Since We Fell, by Dennis Lehane / ****

fwblog051217lehaneAt first glance, Since We Fell feels…well, not very much like a Dennis Lehane book. Setting aside the book’s prologue, it’s the story of a young woman who grows up under the watchful eye of a domineering, cold single mother, who constantly refused to tell her about her father or who he was. And as this young woman grows up and becomes an investigative reporter, we see as her life shows stress cracks – panic attacks, anxiety-driven behaviors, and more – leading to her becoming a bit of a recluse. In other words, it’s a quiet, moody character study, one that feels more personal and more emotionally driven than Lehane’s usual noir crime stories.

But there is that prologue, isn’t there? Because, sure, that description may sound mellow and introspective. But given that we know this story will result in that young woman – Rachel Childs – shooting her husband and watching him fall lifelessly off of a boat…well, that changes things, doesn’t it?

It’s a savvy move for Lehane to open with that prologue, because without it, a lot of readers might give up on Since We Fell. Now, that would be a shame – this is a pretty great read, as I’ll get into shortly – but it’s understandable, because Since We Fell takes its time to become more than a character study of a quiet, anxiety-ridden woman. Indeed, it’s not until more than halfway through the book that Lehane starts to turn the book into something more, letting Rachel’s life begin to show signs of oddness as the people around her start seeming less than honest, and the reality she knows starts to unravel.

Exactly what kind of novel this turns into, I’ll let the reader discover; suffice to say, Lehane hasn’t left his thriller roots behind, even if what he’s crafted is more character-driven and psychologically-rooted than anything since Shutter Island. Like that novel, Since We Fell takes its time letting us settle into the mind of its protagonist, giving us a sense of Rachel’s moral and psychological views on the world, and investing us in her life. And if it ultimately feels like Lehane could prune the novel’s first half a bit, that not all of it is entirely necessary, that’s okay; without it, we’d miss out on some rich writing and character work that truly drew me into its world even as I wondered when the other shoe would drop. (What’s more, the way Lehane includes so much lets him plant seeds in plain view without us ever realizing what will be important later and what won’t.)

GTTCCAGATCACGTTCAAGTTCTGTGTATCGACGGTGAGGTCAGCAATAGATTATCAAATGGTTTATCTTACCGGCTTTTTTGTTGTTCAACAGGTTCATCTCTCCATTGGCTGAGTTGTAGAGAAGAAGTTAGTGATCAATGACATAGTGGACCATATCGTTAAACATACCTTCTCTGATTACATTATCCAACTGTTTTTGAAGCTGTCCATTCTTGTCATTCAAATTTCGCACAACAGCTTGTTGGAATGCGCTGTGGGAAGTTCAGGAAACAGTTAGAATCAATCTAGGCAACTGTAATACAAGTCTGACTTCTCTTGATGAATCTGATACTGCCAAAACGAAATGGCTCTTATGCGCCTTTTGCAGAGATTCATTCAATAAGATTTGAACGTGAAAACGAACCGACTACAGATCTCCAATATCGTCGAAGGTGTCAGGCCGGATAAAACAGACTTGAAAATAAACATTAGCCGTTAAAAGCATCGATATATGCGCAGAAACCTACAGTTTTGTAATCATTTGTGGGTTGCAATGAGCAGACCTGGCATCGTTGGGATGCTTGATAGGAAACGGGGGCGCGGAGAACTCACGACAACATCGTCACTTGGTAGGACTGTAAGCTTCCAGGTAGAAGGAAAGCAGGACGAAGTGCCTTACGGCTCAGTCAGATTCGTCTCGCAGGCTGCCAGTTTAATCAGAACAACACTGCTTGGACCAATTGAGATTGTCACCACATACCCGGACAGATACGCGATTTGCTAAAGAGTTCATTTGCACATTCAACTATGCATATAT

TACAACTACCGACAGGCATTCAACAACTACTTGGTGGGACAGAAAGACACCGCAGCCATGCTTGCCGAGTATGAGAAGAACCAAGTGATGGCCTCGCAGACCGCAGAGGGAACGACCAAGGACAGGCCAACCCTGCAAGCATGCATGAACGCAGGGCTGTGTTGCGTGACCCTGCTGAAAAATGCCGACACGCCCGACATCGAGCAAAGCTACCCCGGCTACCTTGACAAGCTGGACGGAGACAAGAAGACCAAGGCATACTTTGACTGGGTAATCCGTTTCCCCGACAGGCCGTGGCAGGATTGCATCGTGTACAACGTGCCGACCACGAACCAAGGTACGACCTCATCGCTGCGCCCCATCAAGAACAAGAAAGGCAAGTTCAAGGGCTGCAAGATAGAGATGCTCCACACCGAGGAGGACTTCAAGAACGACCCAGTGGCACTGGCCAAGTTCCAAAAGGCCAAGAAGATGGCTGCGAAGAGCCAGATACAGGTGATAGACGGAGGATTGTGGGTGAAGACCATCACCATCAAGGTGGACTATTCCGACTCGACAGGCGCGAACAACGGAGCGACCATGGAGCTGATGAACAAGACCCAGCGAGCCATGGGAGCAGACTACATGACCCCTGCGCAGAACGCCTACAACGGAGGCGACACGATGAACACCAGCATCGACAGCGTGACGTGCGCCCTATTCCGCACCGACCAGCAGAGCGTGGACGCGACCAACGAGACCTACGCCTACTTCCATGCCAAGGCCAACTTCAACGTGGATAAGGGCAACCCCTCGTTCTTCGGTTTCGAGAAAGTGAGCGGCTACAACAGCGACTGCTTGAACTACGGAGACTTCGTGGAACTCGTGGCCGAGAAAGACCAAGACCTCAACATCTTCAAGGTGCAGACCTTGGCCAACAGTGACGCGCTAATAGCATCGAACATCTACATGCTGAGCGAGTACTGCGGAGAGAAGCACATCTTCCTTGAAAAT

What Lehane has crafted here is an odd book – part love story, part thriller; part psychological character study, part mind game – but it’s anchored throughout by his typically great writing and a steady, involving pace that drew me in to the point where I didn’t even realize how much of the book had passed without much “happening”. It’s rich fare with a pulp heart, and while it’s a break from what Lehane usually does, that doesn’t make it less engaging and enjoyable – indeed, while it might not be Lehane’s “best” book, it’s one of his most fun and enjoyable ones, which makes it all the better for its summer release date.


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